Celebrate The Insulin Centennial With Us

Celebrate The Insulin Centennial With Us

Commemorate a century of innovations and breakthroughs which changed people’s lives

We recognize the value and importance of continued innovation in diabetes.

Therefore, we at ATTD are very excited to announce that we will be awarding an exemplary individual our Insulin Centennial Award at our ’21, ’22, and ’23 ATTD Conferences.

Tune into the ATTD 2021 Virtual Closing Ceremony on Saturday, 5 June 2021, to see who will win the 2021 Insulin Centennial Award. Then, stay tuned for more information on our website on how to apply for the ATTD 2022 award!

Read more below about how far we’ve come over the past century

The History & Manufacturing of Insulin

Take a 360-degree look at insulin use, as well as research and development, over the last 100 years.

Over the last 100 years, significant advancements have been made in insulin manufacturing.

Take a look at the history and improvements in insulin manufacturing.

Major Achievements Over The Years

1922, 1923

Patient JL was a patient of Dr. William McKim Marriott at the St. Louis Children’s Hospital. Prior to the first photograph, he was diagnosed with diabetes for two years and was on a typical starvation diet of the period. He weighed 15 lbs on December 7, 1922.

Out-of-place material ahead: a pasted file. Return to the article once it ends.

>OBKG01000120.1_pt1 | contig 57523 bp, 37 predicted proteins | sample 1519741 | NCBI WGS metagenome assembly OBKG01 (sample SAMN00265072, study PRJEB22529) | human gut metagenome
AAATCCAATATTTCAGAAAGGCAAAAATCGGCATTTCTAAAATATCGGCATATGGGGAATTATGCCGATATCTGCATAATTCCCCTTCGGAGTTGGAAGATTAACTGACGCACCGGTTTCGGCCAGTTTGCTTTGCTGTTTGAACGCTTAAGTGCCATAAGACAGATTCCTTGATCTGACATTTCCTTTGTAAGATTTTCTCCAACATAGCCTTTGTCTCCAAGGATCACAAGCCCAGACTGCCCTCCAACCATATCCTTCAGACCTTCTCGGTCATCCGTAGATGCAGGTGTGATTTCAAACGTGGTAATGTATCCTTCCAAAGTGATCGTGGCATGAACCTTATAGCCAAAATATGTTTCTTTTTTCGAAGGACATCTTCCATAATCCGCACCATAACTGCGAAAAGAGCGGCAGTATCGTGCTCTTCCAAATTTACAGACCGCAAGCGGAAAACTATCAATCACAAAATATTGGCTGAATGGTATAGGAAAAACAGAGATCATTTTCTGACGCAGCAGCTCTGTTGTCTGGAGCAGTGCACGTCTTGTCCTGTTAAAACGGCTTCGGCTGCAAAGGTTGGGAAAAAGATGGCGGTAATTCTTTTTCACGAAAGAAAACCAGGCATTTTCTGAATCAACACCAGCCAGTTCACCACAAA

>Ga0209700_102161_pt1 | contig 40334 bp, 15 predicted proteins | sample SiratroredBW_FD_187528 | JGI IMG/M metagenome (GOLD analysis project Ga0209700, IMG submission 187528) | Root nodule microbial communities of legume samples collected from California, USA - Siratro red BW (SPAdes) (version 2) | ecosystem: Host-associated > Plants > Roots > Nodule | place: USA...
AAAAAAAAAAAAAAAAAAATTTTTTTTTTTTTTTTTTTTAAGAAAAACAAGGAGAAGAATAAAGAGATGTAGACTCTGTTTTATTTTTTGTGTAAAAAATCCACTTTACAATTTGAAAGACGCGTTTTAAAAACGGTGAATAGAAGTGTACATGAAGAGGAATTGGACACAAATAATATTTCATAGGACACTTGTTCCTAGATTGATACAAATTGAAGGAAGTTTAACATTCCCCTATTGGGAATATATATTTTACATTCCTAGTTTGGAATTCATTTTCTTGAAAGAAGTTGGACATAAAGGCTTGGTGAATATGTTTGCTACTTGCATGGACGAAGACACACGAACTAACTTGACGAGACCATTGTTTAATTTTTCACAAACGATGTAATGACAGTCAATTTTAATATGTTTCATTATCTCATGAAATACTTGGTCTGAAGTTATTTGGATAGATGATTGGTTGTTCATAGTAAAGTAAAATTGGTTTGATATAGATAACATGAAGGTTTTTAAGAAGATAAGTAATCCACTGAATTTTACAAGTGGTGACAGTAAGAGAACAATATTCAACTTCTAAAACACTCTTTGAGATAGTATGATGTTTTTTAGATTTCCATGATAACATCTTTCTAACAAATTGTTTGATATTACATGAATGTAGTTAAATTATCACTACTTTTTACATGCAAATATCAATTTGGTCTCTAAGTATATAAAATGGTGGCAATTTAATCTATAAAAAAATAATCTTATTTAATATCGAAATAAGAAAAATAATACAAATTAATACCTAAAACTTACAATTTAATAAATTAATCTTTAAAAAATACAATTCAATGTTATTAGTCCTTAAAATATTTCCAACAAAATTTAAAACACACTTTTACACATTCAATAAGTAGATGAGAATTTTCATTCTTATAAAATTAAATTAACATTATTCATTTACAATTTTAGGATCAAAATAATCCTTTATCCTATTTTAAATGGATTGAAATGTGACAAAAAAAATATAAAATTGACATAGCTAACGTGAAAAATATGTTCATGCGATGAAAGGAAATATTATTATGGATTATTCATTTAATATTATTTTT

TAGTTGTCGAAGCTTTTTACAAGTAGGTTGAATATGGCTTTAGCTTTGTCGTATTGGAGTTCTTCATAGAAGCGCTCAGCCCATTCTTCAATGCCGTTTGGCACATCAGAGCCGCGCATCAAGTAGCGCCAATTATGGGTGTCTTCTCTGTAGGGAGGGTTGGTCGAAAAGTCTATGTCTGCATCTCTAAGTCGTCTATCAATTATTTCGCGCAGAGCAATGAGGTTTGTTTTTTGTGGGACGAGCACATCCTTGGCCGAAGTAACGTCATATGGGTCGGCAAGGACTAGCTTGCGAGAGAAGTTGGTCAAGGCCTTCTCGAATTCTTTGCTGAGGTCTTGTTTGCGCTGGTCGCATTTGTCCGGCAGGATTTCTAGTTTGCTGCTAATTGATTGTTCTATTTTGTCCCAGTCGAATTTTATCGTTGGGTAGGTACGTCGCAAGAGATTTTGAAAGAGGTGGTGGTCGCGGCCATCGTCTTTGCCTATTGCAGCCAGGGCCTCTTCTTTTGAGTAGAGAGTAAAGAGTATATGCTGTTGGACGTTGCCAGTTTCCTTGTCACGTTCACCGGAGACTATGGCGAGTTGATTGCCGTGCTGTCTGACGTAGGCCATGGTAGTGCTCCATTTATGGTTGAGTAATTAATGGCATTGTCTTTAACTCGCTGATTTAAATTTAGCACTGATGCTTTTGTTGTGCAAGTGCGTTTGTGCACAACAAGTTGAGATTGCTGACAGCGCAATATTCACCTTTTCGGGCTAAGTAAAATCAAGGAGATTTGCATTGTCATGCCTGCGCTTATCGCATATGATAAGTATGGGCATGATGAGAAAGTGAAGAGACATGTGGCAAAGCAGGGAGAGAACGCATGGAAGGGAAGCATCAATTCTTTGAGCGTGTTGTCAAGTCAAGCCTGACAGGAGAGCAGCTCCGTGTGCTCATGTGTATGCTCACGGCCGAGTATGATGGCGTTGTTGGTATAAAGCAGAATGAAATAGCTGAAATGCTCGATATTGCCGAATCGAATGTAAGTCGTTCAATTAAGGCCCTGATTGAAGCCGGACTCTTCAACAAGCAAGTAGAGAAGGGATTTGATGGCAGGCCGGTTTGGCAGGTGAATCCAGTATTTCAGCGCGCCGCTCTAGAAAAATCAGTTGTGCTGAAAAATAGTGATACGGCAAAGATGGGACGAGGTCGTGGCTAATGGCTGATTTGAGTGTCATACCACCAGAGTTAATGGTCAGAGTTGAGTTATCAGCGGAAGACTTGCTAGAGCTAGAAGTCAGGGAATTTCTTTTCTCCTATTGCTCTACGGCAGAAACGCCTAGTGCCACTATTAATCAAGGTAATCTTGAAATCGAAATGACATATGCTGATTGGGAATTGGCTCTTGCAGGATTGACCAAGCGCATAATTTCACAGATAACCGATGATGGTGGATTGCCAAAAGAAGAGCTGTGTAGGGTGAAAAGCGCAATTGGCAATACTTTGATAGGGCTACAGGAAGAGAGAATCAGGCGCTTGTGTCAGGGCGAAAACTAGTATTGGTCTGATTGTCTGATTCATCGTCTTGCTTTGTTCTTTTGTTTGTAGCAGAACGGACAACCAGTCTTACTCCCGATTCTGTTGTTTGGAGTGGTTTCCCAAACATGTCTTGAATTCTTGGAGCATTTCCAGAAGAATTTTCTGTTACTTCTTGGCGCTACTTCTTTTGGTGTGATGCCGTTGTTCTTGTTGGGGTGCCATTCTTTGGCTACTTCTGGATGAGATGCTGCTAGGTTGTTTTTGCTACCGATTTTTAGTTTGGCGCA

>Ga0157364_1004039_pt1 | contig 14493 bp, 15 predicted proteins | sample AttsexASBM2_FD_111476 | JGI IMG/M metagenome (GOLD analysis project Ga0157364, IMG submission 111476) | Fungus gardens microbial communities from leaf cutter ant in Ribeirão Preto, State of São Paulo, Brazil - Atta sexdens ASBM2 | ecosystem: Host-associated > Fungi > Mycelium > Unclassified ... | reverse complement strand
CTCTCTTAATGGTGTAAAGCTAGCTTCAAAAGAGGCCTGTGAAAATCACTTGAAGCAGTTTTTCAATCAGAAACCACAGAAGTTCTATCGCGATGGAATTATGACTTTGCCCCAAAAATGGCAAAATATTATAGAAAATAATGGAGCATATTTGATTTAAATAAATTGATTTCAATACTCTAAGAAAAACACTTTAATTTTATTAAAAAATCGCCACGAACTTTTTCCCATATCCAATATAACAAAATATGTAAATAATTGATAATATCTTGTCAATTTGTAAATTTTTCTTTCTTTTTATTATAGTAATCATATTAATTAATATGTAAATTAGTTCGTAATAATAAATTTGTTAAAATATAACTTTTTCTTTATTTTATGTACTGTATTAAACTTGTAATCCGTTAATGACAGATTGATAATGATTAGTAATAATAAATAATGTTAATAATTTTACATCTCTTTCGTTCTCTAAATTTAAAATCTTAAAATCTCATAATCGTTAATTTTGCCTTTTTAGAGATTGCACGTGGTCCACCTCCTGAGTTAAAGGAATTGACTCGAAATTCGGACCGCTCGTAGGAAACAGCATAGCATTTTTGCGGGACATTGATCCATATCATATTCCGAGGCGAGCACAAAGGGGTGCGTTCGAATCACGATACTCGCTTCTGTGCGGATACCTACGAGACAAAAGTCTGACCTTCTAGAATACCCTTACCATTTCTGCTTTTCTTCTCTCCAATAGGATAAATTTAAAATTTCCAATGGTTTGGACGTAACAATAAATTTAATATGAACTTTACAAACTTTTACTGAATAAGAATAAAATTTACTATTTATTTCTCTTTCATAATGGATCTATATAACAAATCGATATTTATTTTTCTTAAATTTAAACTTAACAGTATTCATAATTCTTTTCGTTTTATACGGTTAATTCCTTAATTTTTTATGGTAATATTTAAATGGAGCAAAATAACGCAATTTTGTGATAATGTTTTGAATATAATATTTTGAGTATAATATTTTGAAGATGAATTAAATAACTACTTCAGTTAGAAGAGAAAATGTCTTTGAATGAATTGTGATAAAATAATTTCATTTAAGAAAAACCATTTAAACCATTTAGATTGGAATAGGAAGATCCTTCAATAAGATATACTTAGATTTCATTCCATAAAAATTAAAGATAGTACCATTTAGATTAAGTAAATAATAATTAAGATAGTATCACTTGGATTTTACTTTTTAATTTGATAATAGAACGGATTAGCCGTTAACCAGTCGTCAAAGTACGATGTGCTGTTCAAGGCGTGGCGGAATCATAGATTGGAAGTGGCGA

The second photograph was taken Feb 26, 1923 when he weighed 30 pounds and was on a diet of 55 grams of carbohydrate, 85 grams of protein, and 100 grams of fat. Over the three months he was treated with insulin, his dosage was reduced from 75 units to 15 units, believed to be an indication of an increasing carbohydrate tolerance due to the insulin.
[Note: contrary to many internet postings who mistake this child for Leonard Thompson, this is not Leonard Thompson.]


A production operator and an insulin finishing line.










Seven men are by a truck owned by Capitol Transfer Co. that is holding a 34,000 pound insulin vacuum drier. The truck is parked in front of Eli Lilly Building Number 20 in Indianapolis
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Leonard Thompson was the first person in the world to receive an insulin injection. He received his first dose in January of 1922 at the age of 14. He lived on insulin for the next 13 years until the age of 27, when he died from pneumonia.

















Early automated manufacturing of insulin











This new initiative is supported by Eli Lilly

If you would like to get involved, please contact us